This issue’s sports roundup shows radical changes in fortune for many players.
Finishing last was Ali Bhutto, former prime minister of the “Islamic Republic” of Pakistan. Despite the pleas of other government leaders around the world, Ali just didn’t make the finals. Calling for leniency in his behalf were such ideological opponents as Leonid Brezhnev and Jimmy Carter, which proves once more that birds of a feather flock together. No matter what their line, politicians in general are not enthusiastic about such precedents being set. To All we can only say, you plays the game—you takes your chances.
In Africa, Idi “Big Daddy” Amin Dada also seems to have petered out in the semifinals under a massive Ugandan exile/Tanzanian assault. Amin, who once told President Julius Nyerere of Tanzania that if the latter were a woman, he would marry him, is probably wishing right now that he had. Early reports have it that Amin has been denied asylum by every nation in Africa, as well as by Guyana and the Church of Scientology.
In the far east, Vietnam seems to have gotten tied up in a seventh inning stretch in Cambodia. An unnamed military advisor to the newly formed revolutionary government was quoted as saying, “Our troops are not bogged down in Cambodia, we have not lost a single battle with the Khymer Rouge, the Cambodian people invited us into their country, and furthermore, we never went in in the first place.” He added, “We believe that we can see the light at the end of the tunnel.”
China, disappointing countless noncombatants along the border, stepped into the fray vowing to “punish Vietnam” for the latter’s incursions into Cambodia. Unconfirmed reports have it that the Chinese have requested “allied” troops from the United States, Australia, South Korea, and other “freedom-loving nations who wish to halt Soviet social imperialism in southeast Asia.” General Curtis Lemay personally has volunteered to lead a crack division in support of the Chinese invasion. “They should have gotten in there when we still had troops there,” Lemay is reported to have said. “We probably would have beaten the Ruskies.” China has not yet accepted Lemay’s offer of support, as it claims to no longer have any troops in Vietnam. “We never even had troops there in the first place,” said one high advisor to the Chinese mission to the United Nations. Asked by one pundit if the Chinese could see the end of the tunnel in Vietnam, he replied, “We haven’t even bothered to look. Anyway, Vietnam is full of tunnels.”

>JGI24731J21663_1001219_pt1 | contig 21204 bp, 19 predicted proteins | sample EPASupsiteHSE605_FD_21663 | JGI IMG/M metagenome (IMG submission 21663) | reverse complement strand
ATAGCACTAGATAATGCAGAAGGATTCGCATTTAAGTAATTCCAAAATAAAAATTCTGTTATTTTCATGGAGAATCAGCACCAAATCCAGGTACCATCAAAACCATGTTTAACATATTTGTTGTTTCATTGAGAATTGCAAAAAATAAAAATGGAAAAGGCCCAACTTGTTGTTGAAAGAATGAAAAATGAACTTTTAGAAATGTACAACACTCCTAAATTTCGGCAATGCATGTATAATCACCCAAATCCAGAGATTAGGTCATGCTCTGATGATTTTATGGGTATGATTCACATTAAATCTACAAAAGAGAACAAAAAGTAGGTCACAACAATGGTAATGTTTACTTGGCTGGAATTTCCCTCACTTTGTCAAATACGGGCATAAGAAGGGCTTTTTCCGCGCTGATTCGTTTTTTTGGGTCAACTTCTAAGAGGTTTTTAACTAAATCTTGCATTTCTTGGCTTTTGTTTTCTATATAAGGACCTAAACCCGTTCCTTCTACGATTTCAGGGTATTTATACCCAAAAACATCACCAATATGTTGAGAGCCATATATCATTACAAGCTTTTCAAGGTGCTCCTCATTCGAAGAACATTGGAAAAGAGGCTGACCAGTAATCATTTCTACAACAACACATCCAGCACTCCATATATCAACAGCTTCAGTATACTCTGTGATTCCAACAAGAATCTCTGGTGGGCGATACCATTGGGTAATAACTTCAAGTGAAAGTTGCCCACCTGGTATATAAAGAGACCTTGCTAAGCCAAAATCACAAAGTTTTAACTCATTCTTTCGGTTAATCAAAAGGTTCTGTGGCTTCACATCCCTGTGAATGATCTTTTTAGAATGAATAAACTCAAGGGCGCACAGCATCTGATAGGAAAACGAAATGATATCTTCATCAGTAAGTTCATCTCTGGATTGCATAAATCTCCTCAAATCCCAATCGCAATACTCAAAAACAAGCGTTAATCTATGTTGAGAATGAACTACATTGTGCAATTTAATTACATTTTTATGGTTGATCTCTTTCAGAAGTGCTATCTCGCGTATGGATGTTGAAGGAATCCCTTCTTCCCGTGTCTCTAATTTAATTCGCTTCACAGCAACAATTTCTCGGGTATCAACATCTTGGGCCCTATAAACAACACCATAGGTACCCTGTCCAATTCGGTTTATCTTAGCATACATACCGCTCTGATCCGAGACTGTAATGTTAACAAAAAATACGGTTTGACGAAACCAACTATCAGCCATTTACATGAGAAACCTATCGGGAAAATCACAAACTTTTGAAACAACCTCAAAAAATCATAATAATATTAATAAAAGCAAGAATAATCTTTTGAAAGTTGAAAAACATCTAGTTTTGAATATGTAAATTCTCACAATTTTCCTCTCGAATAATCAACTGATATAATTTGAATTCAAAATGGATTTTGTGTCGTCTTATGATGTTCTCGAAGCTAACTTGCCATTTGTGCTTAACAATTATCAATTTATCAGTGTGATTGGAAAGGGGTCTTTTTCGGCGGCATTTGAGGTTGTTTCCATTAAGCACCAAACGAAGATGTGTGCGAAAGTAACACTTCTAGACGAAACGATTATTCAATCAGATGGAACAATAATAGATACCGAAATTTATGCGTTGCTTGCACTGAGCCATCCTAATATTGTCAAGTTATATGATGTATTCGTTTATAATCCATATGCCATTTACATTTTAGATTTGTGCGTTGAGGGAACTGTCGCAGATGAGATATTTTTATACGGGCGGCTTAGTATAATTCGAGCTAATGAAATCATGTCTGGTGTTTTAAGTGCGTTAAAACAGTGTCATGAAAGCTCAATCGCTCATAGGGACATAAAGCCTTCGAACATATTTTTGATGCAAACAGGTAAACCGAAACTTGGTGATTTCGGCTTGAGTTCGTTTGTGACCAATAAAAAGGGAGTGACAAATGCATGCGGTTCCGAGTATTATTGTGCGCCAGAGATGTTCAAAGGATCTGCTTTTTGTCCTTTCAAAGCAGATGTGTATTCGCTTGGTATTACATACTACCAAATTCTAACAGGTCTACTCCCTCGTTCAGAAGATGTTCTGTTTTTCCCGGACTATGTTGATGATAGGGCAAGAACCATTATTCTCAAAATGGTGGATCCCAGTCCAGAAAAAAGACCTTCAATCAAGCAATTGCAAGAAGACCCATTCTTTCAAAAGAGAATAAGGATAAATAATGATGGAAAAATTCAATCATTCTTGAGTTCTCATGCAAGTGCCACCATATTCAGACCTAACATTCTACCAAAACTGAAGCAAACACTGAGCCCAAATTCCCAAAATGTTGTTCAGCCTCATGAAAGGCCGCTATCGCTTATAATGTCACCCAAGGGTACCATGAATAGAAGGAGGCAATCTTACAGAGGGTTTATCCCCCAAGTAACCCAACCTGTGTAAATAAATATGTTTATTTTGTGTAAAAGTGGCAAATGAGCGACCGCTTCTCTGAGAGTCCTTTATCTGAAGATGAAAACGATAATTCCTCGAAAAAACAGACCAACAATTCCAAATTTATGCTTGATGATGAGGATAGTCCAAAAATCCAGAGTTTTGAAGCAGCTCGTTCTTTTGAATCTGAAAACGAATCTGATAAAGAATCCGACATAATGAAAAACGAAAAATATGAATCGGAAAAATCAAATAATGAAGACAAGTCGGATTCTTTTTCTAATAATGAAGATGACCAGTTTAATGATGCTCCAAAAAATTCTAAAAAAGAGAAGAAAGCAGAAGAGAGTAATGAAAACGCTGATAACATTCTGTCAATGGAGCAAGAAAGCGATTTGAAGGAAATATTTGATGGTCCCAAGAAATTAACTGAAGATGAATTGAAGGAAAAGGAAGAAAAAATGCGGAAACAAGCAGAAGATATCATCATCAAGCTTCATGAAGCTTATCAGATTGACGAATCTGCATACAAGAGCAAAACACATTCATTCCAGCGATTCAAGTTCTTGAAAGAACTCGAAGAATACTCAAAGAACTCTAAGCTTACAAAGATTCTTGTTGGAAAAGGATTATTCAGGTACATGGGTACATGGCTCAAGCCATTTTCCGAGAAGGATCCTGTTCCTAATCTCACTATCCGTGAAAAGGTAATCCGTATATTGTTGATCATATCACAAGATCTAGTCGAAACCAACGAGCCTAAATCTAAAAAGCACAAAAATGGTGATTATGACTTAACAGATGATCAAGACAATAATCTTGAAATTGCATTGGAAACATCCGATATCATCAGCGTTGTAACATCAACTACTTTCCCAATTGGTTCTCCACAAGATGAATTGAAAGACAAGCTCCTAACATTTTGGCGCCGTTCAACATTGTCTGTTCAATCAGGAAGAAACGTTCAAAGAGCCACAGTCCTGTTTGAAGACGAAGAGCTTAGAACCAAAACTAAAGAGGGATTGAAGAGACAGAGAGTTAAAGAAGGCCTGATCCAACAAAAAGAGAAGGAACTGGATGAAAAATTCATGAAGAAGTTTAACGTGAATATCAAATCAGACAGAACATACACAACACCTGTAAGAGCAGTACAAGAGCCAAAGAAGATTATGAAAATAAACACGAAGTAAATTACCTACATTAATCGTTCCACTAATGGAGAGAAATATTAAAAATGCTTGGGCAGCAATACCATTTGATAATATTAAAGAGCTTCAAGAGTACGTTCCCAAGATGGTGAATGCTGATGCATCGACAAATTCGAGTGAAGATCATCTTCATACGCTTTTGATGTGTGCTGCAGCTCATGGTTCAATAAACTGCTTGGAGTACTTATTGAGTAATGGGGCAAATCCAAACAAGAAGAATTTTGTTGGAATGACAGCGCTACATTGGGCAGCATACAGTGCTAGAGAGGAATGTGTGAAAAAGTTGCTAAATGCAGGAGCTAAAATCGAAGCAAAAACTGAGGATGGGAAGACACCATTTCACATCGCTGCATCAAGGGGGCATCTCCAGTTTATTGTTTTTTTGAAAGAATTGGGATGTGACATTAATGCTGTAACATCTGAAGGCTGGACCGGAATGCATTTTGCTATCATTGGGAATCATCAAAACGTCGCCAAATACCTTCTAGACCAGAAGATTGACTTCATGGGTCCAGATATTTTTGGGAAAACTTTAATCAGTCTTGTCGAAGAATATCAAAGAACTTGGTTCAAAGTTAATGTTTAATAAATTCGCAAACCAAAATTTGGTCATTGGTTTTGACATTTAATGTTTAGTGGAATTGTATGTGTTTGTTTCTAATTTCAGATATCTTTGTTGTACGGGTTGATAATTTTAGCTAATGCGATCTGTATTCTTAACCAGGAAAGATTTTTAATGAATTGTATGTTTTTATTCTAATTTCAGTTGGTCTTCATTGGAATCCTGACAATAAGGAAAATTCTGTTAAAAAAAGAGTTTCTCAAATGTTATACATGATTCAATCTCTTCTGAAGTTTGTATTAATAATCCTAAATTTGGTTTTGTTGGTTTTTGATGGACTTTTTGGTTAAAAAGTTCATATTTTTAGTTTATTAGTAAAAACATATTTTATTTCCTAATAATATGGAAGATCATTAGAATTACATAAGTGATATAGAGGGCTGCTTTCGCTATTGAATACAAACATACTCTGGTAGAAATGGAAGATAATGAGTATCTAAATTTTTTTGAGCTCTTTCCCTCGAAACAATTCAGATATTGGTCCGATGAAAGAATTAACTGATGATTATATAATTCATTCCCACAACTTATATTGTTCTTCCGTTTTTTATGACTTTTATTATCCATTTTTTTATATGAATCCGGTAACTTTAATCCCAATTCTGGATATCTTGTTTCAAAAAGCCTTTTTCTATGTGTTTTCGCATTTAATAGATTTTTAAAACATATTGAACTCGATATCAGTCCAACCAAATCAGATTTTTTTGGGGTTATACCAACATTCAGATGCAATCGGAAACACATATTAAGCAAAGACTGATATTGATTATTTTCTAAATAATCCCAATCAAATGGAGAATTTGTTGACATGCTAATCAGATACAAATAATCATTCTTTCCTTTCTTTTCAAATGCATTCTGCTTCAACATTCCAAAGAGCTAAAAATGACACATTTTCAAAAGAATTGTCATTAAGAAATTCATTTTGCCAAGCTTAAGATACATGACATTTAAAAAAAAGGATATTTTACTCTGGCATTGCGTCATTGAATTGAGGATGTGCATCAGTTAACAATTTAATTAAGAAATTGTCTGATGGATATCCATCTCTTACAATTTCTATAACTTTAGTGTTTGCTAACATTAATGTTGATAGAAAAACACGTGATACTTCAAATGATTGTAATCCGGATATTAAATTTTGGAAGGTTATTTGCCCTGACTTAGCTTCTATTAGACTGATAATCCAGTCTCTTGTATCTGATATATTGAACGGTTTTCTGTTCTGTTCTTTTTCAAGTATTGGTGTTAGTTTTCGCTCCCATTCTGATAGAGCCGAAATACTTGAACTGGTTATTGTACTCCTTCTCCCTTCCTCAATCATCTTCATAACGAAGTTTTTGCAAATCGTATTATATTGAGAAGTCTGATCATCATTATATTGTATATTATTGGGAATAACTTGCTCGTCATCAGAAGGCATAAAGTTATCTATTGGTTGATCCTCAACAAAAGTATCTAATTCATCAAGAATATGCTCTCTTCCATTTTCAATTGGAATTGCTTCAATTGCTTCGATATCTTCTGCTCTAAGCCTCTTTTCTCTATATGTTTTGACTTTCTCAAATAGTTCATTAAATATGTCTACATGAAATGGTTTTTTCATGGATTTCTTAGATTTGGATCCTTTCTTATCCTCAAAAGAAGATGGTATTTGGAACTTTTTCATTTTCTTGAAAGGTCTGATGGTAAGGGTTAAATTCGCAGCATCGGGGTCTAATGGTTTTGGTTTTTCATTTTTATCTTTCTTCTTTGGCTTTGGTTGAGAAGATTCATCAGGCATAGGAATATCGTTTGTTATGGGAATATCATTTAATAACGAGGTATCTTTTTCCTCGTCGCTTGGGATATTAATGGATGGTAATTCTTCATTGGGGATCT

Meanwhile, in the Soviet Union, government officials denied that reciprocal action against China was planned. “No way,” said an unidentified spokesman. He declined to comment further, saying that he was far too busy preparing his own roundups to talk to reporters.
Finishing way ahead of the pack was Ayatollah Khomeini, who was traded in a spectacular move for the entire population of Iran. Speaking from the Ayatollah’s locker room in the holy city of Qom, one of his aides told the press, “The people of Iran make all of the decisions facing our country. The Ayatollah Khomeini is the voice of the decisions of the Iranian people.” Well, if nothing else, that certainly simplifies things all the way around!
The next few months promise lots of exciting events for the sports fans. Several tourneys in central America, where President Samoza of Nicaragua has been reported talking about contracts with history as well as making secret phone calls to the former Shah (when is a shah not a shah?) of Iran in Reno. North and South Yemen look hot. But, everybody is laying down big money on the Egyptian-Israeli Treaty—how long? And the dreambooks ain’t talkin’. Bets are also hot and heavy on Big Daddy Amin’s questionable longevity. So, until next time…see you at the bookie’s.